Careful consideration should be given to the terms of the deal and the scope of the due diligence undertaken in order to ensure that the lease will be a good fit for your long-term business needs and acceptable to your construction lender.
- The title company should deliver copies of all documents referenced in the commitment.
- The entity or individual listed as the grantee on the last deed of record should match the entity named as landlord on your ground lease. Even minor variations in the name (such as missing commas or a different entity type being listed) can prove problematic. Double-check the correct entity name and the status of that entity with your Secretary of State.
- Make sure that the title premium is paid and the title company delivers the leasehold title policy once the lease is executed. The insured party should be the tenant entity listed in the lease and any guarantor required by the lease.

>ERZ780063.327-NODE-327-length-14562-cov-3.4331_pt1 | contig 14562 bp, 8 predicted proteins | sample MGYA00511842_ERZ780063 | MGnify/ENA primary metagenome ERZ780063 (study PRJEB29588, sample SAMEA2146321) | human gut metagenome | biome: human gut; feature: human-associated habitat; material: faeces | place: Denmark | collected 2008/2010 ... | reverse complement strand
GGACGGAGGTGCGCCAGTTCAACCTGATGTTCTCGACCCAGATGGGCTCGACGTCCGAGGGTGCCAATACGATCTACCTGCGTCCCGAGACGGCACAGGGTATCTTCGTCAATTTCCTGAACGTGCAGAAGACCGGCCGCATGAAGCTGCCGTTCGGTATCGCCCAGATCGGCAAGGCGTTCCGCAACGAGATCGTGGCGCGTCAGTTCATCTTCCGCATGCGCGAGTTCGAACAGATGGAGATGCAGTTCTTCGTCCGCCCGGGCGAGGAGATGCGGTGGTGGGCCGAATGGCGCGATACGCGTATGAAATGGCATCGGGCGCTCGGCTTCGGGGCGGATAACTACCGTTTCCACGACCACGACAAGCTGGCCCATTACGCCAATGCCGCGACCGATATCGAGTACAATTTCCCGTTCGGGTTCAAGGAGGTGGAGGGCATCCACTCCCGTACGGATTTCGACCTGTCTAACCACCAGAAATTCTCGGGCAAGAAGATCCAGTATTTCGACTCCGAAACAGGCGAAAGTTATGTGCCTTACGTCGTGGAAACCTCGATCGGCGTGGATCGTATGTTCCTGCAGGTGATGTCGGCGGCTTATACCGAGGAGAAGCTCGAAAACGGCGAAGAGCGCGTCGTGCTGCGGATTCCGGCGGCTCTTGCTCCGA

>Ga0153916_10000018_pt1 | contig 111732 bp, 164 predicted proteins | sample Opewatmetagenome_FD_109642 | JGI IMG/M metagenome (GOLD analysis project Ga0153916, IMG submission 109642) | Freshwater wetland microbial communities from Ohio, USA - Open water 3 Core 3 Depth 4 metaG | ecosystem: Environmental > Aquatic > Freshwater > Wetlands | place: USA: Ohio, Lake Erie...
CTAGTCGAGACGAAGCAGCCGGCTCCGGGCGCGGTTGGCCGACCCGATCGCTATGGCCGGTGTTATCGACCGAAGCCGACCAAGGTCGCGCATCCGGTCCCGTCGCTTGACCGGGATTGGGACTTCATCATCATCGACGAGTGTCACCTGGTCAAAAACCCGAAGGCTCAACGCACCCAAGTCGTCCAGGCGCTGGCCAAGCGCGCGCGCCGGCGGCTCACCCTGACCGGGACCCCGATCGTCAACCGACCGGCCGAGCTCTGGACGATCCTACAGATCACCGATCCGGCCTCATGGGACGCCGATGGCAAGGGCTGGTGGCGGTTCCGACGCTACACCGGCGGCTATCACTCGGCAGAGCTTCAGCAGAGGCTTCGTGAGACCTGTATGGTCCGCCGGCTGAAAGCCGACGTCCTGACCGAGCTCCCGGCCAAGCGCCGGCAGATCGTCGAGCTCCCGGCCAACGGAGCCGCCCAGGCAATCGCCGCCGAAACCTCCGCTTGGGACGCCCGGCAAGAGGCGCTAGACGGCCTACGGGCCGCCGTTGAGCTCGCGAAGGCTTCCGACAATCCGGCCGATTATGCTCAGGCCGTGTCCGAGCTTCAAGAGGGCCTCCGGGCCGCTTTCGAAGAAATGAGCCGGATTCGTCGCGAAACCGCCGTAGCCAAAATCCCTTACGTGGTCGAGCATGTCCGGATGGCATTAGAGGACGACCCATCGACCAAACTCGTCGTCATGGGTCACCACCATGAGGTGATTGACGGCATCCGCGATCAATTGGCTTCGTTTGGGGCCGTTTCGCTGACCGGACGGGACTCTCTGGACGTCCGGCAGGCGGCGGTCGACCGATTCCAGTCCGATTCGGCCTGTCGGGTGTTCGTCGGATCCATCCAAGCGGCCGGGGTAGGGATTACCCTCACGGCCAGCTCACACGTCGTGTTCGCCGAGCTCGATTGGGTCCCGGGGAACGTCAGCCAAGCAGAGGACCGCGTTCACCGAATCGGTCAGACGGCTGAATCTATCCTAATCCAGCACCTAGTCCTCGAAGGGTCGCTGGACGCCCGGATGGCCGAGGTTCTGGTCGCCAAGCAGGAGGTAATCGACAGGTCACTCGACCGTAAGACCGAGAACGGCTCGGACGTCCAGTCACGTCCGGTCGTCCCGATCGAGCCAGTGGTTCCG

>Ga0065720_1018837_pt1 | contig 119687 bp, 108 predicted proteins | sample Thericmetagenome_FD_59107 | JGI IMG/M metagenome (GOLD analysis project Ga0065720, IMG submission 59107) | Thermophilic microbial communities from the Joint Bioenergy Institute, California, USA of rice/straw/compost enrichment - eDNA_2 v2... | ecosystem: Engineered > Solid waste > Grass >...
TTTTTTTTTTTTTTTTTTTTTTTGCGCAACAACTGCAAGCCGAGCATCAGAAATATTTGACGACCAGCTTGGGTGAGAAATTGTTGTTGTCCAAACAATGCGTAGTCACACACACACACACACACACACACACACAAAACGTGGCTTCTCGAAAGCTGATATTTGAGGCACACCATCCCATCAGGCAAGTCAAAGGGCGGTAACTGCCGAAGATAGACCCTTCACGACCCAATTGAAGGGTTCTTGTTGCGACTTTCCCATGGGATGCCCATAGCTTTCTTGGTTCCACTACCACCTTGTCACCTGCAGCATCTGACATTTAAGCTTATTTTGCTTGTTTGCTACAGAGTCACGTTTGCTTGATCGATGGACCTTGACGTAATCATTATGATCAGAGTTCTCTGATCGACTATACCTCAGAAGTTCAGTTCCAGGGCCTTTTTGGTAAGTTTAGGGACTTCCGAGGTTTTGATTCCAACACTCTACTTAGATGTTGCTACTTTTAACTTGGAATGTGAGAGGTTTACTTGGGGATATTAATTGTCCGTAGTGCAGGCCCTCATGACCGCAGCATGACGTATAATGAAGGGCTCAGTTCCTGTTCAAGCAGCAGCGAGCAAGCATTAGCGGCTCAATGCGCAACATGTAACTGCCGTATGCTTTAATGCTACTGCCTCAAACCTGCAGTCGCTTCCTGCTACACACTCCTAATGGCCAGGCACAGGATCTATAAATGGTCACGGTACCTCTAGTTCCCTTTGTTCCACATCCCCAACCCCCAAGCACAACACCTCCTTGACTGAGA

- Review applicable mortgage documents listed on the commitment to determine if lender approval of the ground lease is necessary. Existing loans will need to be subordinated to the ground lease, and those documents recorded in the real property records in the county in which the property is located. An attorney can assist you with preparing the appropriate subordination forms.
- Survey: Complete and review an ALTA survey of the property before executing the lease. Pay attention to existing utility facilities and public rights, and compare them to the proposed construction plans.
- Zoning and approvals: Confirm applicable zoning designations and regulations with the city planning and zoning department. If the current zoning doesn’t permit your planned use, you will need to seek a zoning variance. The lease documents should allow you to terminate the lease if the correct zoning or city approvals aren’t acquired.
- Environmental/Condition of Property: Complete a Phase I and Phase II investigation of the property, as well as an on-site inspection.
Typically, rent is either tied to the market or determined up front for the entire term fo the lease. If you’re using market rents, make sure to carefully craft the terms of how “market” will be determined. Will rent be based on the then-current use of the premises, which is favorable to investors, or based upon the then highest-and-best use, which is less favorable?